Concussion Diagnosis

The Headcheck Health app.

WASHINGTON, DC - February 5, 2012: Washington Capitals forward Brooks Laich (#21) is helped off the ice by defensemen John Carlson (#74) and Karl Alzner (#27) after apparently injuring his left leg during their NHL ice hockey game at Verizon Center.

When you see it on TV, you feel it—not in your head, but somewhere in your gut. The hard check that sends the hockey player face-first into the boards; the fist to the jaw that knocks him unconscious before he even gets a chance to crumple to the ice. You cringe and shake your head; you don’t need a medical degree to know what damage has been done.

To some hockey fans, concussions are “part of the game”—one of the many risks a person accepts whenever he laces up his skates. But with researchers beginning to connect the dots between even minor head injuries and serious disorders such as depression, dementia, and even suicide, the threat of concussion is like a spectre hanging over the rink.

It’s not just a problem for professional players. Anyone who’s watched their son or daughter step onto the ice has wondered whether this will be the game in which something dreadful happens. While most Canadian kids are sheltered from checking until age 14, after that, playing the body is a legitimate strategy. The cumulative effect of all those bumps—who knows?

Enter HeadCheck Health. Founded by University of British Columbia researchers and backed by a coterie of former NHL players, the company has created an app that puts professional-level concussion diagnosis in the hands of amateur coaches and officials, parents, or anyone with a smartphone.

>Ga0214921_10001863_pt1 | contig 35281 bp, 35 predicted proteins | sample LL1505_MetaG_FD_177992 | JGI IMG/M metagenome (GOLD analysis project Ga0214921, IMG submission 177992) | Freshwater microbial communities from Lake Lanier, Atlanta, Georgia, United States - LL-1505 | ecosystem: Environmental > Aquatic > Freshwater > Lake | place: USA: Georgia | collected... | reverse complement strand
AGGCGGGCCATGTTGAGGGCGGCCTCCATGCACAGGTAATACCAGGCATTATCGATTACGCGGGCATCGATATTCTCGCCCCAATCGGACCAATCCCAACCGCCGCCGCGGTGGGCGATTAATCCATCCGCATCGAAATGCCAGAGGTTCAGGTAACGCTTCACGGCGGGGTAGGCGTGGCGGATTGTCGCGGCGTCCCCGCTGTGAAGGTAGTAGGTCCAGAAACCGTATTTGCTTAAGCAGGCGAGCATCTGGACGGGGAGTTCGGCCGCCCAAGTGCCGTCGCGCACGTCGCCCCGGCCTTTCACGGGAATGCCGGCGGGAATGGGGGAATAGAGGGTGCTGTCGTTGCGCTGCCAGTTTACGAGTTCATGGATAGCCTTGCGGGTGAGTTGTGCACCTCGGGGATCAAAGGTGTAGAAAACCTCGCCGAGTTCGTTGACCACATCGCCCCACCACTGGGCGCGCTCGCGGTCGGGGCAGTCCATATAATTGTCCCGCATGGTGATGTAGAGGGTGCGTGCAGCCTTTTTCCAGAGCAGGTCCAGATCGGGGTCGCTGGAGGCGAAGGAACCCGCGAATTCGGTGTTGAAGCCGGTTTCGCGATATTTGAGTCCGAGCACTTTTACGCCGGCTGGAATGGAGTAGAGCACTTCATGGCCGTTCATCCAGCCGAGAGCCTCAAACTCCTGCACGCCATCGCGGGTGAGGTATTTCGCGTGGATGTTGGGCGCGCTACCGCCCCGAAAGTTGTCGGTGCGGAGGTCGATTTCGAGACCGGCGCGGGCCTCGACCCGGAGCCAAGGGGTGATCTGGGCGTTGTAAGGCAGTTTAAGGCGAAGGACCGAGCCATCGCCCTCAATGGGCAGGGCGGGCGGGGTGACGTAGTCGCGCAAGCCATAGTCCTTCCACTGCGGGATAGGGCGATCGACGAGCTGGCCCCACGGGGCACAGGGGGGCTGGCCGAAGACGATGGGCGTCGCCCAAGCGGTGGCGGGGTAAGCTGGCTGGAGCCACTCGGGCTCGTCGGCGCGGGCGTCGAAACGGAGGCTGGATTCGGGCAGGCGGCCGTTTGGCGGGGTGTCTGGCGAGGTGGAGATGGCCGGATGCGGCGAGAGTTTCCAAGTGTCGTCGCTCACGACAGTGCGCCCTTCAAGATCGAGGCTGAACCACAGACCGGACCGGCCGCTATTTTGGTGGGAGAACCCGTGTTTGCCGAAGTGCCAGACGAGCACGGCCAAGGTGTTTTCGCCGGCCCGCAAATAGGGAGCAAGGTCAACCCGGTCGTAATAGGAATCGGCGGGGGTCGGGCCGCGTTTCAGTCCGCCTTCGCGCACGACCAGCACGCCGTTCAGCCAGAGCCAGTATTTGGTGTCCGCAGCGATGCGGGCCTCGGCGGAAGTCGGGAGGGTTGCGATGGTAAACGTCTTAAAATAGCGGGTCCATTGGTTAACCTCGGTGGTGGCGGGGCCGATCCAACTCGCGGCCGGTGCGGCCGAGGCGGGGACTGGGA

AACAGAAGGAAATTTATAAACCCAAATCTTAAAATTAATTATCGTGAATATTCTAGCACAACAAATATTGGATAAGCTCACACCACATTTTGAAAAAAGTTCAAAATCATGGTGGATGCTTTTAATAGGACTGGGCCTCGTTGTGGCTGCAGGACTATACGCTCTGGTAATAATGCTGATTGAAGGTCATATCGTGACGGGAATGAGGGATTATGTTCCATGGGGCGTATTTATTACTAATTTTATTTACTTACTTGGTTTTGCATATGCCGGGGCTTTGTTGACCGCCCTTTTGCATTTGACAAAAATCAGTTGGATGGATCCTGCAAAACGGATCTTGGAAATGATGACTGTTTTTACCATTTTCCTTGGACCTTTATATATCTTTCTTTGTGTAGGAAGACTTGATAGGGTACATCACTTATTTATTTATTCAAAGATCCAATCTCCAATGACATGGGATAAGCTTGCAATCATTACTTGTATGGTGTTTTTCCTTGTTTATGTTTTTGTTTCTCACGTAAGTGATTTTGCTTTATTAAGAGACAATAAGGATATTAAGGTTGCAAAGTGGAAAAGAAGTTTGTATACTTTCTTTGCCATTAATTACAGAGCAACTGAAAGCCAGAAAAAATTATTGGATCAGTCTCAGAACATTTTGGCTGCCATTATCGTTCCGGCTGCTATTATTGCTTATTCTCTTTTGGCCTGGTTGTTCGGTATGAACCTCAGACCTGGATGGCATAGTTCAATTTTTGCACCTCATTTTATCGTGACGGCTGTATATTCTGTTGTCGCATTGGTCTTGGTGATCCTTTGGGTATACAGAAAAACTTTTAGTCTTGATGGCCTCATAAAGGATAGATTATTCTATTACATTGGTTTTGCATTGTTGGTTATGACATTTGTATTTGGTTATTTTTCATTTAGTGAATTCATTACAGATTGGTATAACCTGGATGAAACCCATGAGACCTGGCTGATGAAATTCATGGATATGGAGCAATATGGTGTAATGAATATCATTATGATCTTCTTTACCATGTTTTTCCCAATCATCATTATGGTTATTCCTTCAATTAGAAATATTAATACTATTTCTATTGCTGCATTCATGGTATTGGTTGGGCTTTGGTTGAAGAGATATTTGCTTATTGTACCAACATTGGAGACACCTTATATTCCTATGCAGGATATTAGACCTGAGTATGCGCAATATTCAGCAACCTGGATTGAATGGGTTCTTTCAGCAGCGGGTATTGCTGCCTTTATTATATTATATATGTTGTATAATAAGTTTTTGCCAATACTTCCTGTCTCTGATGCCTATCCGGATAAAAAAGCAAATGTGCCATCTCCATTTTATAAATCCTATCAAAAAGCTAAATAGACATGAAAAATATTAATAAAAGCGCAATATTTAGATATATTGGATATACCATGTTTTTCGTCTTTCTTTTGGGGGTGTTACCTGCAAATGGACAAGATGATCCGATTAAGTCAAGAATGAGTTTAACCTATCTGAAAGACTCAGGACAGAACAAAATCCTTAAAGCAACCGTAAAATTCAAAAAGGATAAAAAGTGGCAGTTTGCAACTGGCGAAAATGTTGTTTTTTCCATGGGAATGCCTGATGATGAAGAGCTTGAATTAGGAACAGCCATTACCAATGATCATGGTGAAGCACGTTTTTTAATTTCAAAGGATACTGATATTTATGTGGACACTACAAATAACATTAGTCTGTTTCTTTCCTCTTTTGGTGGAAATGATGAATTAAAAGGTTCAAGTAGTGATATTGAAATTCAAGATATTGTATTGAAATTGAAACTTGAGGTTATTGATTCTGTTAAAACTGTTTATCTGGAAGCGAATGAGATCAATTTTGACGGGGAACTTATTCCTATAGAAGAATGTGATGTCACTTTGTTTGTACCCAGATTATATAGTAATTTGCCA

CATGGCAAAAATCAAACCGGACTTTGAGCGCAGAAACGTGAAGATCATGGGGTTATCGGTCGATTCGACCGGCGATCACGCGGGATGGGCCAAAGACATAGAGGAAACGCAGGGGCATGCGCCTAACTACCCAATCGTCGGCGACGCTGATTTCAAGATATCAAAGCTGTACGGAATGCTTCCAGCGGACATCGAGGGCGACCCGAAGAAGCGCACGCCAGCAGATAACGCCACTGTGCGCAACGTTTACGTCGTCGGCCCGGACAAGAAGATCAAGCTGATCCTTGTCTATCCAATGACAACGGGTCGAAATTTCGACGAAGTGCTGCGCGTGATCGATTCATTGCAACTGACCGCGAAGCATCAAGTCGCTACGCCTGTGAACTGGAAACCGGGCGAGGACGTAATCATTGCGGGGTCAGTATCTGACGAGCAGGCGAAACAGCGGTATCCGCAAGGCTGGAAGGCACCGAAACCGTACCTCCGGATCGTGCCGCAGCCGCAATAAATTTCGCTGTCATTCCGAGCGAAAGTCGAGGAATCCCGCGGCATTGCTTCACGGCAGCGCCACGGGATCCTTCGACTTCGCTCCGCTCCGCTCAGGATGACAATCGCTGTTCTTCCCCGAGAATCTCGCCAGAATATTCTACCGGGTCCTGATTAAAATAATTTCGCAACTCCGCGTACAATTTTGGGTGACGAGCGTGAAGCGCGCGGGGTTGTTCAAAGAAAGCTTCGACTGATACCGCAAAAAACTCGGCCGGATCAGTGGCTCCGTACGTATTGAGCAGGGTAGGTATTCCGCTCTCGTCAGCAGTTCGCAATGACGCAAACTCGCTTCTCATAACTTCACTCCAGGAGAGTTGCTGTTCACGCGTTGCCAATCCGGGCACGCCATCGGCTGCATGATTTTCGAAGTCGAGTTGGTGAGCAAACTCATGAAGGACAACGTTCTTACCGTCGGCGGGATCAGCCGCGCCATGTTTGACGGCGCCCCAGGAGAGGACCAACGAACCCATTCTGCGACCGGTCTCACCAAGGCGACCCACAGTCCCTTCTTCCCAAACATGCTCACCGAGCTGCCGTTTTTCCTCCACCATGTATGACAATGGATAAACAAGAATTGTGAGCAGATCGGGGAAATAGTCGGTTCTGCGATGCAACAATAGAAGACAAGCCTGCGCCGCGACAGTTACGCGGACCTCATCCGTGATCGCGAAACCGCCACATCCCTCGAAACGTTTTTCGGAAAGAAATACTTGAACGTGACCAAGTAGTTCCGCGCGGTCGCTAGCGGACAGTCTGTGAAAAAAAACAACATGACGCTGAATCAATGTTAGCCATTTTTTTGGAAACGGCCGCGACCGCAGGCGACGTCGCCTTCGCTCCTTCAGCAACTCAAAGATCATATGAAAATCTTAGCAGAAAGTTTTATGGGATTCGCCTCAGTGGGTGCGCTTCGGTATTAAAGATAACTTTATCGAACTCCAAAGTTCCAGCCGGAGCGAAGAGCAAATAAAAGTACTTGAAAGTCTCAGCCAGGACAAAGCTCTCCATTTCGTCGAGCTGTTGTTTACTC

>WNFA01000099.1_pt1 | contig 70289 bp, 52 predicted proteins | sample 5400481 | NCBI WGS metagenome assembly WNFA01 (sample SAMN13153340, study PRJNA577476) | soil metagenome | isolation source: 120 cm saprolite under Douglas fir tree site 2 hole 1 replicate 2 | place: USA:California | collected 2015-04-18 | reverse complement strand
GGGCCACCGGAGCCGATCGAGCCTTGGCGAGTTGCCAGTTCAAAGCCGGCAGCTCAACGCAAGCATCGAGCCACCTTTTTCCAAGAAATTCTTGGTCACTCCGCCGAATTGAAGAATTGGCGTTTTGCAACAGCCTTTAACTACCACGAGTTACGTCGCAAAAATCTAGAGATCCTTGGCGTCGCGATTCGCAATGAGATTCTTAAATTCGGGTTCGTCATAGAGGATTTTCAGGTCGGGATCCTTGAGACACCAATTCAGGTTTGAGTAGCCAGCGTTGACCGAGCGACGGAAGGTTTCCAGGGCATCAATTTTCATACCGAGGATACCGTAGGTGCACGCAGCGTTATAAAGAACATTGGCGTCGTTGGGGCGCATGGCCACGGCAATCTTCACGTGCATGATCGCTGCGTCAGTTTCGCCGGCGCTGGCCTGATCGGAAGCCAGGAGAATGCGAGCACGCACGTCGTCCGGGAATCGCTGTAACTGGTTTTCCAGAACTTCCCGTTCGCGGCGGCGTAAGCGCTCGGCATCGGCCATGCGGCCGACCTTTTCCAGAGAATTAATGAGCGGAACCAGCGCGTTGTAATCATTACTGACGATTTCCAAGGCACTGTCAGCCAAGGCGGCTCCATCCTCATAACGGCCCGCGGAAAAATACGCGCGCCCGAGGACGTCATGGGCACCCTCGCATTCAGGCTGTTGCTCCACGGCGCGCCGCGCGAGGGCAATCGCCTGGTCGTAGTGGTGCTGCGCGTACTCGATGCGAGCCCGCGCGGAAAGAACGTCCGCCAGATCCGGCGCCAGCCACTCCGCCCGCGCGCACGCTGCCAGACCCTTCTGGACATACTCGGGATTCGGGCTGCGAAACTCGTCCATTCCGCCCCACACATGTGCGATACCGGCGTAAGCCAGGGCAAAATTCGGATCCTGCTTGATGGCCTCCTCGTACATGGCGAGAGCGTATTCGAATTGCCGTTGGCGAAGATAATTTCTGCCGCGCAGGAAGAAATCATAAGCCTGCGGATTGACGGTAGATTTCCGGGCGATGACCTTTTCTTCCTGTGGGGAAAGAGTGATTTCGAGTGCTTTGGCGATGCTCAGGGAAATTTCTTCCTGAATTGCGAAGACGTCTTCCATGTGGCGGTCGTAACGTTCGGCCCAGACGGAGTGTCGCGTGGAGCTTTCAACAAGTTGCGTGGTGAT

Concussion diagnosis is notoriously subjective—there’s no foolproof test or scan that can tell you whether that bump on the head will lead to a devastating brain injury. To get around this problem, the app prompts users to rate the severity of a series of known concussion symptoms on a numeric scale. The app then uses a proprietary algorithm to analyze the input and provide a rough overview of what’s going on. No, it’s not a replacement for a doctor, but it provides amateurs with an easy-to-use test that gives guidance on whether a player should get back in the game or sit this one out.

Of course, now that we’re getting better at dealing with concussions, we can turn our attention to the ethics of concussion-heavy entertainment. We Canadians love our hockey, and we compensate our gladiators far better than the Romans did theirs. But we know where this road leads. Stompin’ Tom Connors sang, “The goalie jumps and the players bump and the fans all go insane,” but it may well be the players who end up losing their minds.

Photo via Flickr, Clydeorama.


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